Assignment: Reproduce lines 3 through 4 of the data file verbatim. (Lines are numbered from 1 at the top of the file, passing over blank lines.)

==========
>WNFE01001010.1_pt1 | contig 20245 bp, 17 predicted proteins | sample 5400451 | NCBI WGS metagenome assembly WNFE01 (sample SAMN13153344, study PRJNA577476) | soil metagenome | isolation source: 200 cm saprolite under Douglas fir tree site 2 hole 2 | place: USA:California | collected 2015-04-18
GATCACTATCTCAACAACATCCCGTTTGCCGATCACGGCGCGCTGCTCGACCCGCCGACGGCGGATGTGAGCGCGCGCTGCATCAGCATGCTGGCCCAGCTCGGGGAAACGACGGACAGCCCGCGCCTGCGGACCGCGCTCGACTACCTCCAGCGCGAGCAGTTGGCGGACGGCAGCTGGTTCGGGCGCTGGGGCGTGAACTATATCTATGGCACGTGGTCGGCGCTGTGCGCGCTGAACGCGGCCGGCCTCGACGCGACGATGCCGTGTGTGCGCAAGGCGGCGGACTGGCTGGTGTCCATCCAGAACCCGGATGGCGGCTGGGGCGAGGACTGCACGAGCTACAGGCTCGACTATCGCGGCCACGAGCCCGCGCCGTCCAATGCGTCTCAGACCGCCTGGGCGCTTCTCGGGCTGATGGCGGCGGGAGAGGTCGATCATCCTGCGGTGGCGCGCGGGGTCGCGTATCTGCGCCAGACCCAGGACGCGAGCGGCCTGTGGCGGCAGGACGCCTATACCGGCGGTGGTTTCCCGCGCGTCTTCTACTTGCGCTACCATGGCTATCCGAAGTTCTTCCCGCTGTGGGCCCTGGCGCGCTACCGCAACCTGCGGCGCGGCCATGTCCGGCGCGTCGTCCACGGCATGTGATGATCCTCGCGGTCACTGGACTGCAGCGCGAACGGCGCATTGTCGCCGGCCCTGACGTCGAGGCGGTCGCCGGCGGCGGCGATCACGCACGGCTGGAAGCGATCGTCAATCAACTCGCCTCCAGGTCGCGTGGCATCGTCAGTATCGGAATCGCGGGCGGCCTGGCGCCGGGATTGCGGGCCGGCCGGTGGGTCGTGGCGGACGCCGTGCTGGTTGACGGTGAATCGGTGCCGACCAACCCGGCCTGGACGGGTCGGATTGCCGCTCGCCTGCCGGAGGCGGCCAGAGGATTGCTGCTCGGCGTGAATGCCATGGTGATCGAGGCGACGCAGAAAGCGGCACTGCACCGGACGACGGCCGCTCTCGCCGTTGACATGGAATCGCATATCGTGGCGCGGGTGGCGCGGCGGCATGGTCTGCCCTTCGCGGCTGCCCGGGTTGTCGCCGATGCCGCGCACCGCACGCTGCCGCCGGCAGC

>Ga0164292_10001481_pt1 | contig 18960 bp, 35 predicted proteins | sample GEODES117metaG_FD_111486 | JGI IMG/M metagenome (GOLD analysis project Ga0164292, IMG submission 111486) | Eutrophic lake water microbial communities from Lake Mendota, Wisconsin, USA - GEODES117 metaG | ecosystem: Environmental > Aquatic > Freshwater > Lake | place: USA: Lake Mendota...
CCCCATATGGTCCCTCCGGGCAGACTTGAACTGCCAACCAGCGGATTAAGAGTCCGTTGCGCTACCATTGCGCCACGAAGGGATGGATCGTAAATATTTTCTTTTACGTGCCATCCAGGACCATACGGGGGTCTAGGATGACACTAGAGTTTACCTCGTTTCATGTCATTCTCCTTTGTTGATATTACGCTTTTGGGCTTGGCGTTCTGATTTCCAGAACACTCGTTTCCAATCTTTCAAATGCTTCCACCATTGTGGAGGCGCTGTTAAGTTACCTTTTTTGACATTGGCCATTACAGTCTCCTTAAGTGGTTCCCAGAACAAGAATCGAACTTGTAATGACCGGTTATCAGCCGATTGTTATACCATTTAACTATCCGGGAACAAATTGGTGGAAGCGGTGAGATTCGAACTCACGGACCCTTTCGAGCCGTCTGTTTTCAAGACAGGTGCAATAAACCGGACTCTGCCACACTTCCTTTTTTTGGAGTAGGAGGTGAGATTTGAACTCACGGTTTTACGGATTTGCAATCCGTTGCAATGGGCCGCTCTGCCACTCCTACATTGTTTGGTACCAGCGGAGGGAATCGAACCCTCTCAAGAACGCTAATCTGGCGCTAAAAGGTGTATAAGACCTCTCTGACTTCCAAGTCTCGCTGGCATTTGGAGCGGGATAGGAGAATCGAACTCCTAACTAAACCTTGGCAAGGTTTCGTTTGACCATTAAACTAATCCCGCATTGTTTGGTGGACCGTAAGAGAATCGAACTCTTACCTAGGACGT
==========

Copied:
>Ga0164292_10001481_pt1 | contig 18960 bp, 35 predicted proteins | sample GEODES117metaG_FD_111486 | JGI IMG/M metagenome (GOLD analysis project Ga0164292, IMG submission 111486) | Eutrophic lake water microbial communities from Lake Mendota, Wisconsin, USA - GEODES117 metaG | ecosystem: Environmental > Aquatic > Freshwater > Lake | place: USA: Lake Mendota...
CCCCATATGGTCCCTCCGGGCAGACTTGAACTGCCAACCAGCGGATTAAGAGTCCGTTGCGCTACCATTGCGCCACGAAGGGATGGATCGTAAATATTTTCTTTTACGTGCCATCCAGGACCATACGGGGGTCTAGGATGACACTAGAGTTTACCTCGTTTCATGTCATTCTCCTTTGTTGATATTACGCTTTTGGGCTTGGCGTTCTGATTTCCAGAACACTCGTTTCCAATCTTTCAAATGCTTCCACCATTGTGGAGGCGCTGTTAAGTTACCTTTTTTGACATTGGCCATTACAGTCTCCTTAAGTGGTTCCCAGAACAAGAATCGAACTTGTAATGACCGGTTATCAGCCGATTGTTATACCATTTAACTATCCGGGAACAAATTGGTGGAAGCGGTGAGATTCGAACTCACGGACCCTTTCGAGCCGTCTGTTTTCAAGACAGGTGCAATAAACCGGACTCTGCCACACTTCCTTTTTTTGGAGTAGGAGGTGAGATTTGAACTCACGGTTTTACGGATTTGCAATCCGTTGCAATGGGCCGCTCTGCCACTCCTACATTGTTTGGTACCAGCGGAGGGAATCGAACCCTCTCAAGAACGCTAATCTGGCGCTAAAAGGTGTATAAGACCTCTCTGACTTCCAAGTCTCGCTGGCATTTGGAGCGGGATAGGAGAATCGAACTCCTAACTAAACCTTGGCAAGGTTTCGTTTGACCATTAAACTAATCCCGCATTGTTTGGTGGACCGTAAGAGAATCGAACTCTTACCTAGGACGT